2 Corinthians 2:1 MEANING

2 Corinthians 2:1

(1) But I determined this with myself.--Better, I determined for myself. The chapter division is here obviously wrong, and interrupts the sequence of thought. St. Paul continues his explanation. He did not wish to come again, i.e., to make his second visit to Corinth, in grief, and if he had carried out his first plan that would have been the almost inevitable result. He consulted his own feelings ("for myself") as well as theirs.

Verse 1. - But I determined this. The division of chapters is here unfortunate, since this and the next three verses belong to the paragraph which began at 2 Corinthians 1:23. The verb means, literally, "I judged," but is rightly rendered "determined," as in 1 Corinthians 2:2; 1 Corinthians 7:37. He is contrasting his final decision with his original desire, mentioned in 2 Corinthians 1:15. With myself; rather, for myself; as the best course which I could take. That I would net come again to you in heaviness. The "again" in the true reading is not placed immediately before the verb, but it seems (as Theodoret says) to belong to it, so that the meaning is not "that I would not pay you a second sad visit," but "that my second visit to you should not be a sad one." There have been interminable discussions, founded on this expression and on ch. 13:1, as to whether St. Paul had up to the time of writing this letter visited Corinth twice or only once. There is no question that only one visit is recorded in the Acts (Acts 18:1-18) previous to the one which he paid to this Church after this Epistle had been sent (Acts 20:2, 3). If he paid them a second brief, sad, and unrecorded visit, it can only have been during his long stay in Ephesus (Acts 19:8, 10). But the possibility of this does not seem to be recognized in Acts 20:31, where he speaks of his work at Ephesus "night and day" during this period. The assumption of such a visit, as we shall see, is not necessitated by 2 Corinthians 13:1, but in any case we know nothing whatever about the details of the visit, even if there was one, and the question, being supremely unimportant, is hardly worth the time which has been spent upon it. If he had paid such a visit, it would be almost unaccountable that there should be no reference to it in the First Epistle, and here in 2 Corinthians 1:19 he refers only to one occasion on which he had preached Christ in Corinth. Each fresh review of the circumstances convinces me more strongly that the notion of three visits to Corinth, of which one is unrecorded, is a needless and mistaken inference, due to unimaginative literalism in interpreting one or two phrases, and encumbered with difficulties on every side. In heaviness. The expression applies as much to the Corinthians as to himself, he did not wish his second visit to Corinth to be a painful one.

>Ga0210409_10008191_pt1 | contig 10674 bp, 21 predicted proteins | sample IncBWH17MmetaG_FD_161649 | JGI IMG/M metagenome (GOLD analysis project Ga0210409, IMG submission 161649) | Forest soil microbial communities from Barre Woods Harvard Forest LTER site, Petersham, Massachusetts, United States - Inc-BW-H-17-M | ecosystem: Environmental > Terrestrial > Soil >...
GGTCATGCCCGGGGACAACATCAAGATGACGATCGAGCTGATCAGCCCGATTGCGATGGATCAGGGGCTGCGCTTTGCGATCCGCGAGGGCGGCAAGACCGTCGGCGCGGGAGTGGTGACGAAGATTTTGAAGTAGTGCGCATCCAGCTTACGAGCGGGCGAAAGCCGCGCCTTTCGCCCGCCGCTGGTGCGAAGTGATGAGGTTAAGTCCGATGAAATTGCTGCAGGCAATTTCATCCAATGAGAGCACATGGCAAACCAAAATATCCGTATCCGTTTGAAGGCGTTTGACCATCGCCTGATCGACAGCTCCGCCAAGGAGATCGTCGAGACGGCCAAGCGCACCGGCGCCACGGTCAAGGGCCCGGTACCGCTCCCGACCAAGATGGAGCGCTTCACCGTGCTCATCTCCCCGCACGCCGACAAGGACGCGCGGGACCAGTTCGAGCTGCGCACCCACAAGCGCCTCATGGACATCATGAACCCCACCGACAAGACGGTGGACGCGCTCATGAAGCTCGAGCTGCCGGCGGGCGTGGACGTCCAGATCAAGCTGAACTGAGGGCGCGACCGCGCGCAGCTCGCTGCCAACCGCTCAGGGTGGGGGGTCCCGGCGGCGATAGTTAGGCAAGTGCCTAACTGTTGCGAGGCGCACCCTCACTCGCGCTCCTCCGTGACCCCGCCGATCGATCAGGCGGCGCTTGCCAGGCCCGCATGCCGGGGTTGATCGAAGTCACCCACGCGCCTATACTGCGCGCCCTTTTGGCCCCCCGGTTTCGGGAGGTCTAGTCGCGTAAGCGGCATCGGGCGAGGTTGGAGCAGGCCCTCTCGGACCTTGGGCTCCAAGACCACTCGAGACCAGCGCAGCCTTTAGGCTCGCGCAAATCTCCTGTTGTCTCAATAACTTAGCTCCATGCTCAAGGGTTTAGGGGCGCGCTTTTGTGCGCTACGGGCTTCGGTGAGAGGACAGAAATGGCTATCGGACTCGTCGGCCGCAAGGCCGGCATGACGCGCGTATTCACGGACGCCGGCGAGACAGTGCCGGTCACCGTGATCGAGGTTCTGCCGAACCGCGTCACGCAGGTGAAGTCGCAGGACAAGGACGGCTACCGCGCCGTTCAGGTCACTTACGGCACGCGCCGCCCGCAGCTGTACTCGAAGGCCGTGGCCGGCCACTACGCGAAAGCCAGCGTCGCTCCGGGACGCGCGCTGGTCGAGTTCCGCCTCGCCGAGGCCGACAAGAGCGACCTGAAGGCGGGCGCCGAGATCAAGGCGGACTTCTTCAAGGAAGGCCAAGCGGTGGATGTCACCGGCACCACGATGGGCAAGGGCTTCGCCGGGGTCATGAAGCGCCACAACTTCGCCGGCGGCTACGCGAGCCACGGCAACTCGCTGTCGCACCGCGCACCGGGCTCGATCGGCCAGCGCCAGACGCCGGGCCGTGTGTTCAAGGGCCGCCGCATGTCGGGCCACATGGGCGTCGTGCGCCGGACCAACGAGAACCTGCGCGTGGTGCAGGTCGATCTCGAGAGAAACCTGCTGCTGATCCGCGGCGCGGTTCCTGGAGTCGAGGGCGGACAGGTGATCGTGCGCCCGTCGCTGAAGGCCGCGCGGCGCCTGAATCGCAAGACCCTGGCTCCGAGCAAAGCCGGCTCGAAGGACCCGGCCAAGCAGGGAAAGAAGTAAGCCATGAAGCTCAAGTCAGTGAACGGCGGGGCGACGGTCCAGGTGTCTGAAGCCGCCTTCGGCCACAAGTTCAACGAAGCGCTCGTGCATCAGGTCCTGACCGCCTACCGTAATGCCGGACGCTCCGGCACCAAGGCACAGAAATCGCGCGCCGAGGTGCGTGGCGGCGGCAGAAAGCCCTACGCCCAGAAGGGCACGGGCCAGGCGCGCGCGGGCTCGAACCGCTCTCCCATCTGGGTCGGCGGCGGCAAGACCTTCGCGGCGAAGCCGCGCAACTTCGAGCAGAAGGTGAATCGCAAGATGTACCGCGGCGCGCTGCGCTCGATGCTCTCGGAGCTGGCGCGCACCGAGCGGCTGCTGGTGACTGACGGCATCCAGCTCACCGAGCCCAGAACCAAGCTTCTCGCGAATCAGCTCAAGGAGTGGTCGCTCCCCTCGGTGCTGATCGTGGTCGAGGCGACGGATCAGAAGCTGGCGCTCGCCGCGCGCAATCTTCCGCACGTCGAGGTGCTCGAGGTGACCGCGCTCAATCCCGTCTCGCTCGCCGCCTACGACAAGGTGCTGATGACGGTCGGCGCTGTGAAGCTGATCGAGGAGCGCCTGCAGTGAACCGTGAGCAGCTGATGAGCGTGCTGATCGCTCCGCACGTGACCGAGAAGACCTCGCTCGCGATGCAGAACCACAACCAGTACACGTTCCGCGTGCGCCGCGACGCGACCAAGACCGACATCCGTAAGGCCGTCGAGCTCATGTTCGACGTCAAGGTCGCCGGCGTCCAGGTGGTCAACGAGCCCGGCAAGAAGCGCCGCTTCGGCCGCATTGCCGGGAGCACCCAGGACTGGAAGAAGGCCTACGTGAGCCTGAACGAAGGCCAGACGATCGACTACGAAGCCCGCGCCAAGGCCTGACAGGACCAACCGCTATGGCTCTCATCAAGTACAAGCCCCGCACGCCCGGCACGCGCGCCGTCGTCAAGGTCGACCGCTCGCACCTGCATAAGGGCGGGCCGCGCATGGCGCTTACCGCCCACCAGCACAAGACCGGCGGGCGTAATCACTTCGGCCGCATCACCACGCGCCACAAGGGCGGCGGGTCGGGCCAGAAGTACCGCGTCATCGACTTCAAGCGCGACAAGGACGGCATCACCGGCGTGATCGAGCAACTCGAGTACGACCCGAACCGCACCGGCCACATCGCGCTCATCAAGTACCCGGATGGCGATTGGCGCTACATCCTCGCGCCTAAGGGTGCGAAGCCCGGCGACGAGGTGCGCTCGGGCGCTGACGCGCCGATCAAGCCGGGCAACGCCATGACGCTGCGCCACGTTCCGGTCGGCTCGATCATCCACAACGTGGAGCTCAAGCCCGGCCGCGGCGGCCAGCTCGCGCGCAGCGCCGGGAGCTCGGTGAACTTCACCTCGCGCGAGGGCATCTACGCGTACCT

2:1-4 The apostle desired to have a cheerful meeting with them; and he had written in confidence of their doing what was to their benefit and his comfort; and that therefore they would be glad to remove every cause of disquiet from him. We should always give pain unwillingly, even when duty requires that it must be given.But I determined with myself,.... The apostle having removed the charge of levity and inconstancy brought against him, goes on to excuse his delay in coming to them, and to soften the severity, which some thought too much, he had used in his former epistle: he determined with himself, he took up a resolution within his own breast some time ago, says he,

that I would not come again to you in heaviness; that he would not come with sorrow and heaviness, bewailing their sins not repented of, and by sharp reproofs and censures, which in such a case would be necessary, be the cause of grief and trouble to them; wherefore he determined to wait their repentance and amendment before he came again. The word "again", may be connected with the phrase "in heaviness"; and the sense be, that in his former epistle, which was a sort of coming to them, he made them heavy and sorry, by sharply rebuking them for some disorders that were among them; and since it has been a settled point with him, that he would not come in heaviness again: or with the word "come"; and then the meaning is, as his first coming among them was to the joy of their souls, so it was a determined case with him, that his second coming should not be with grief, either to them or himself, or both; and this is the true reason why he had deferred it so long.

Courtesy of Open Bible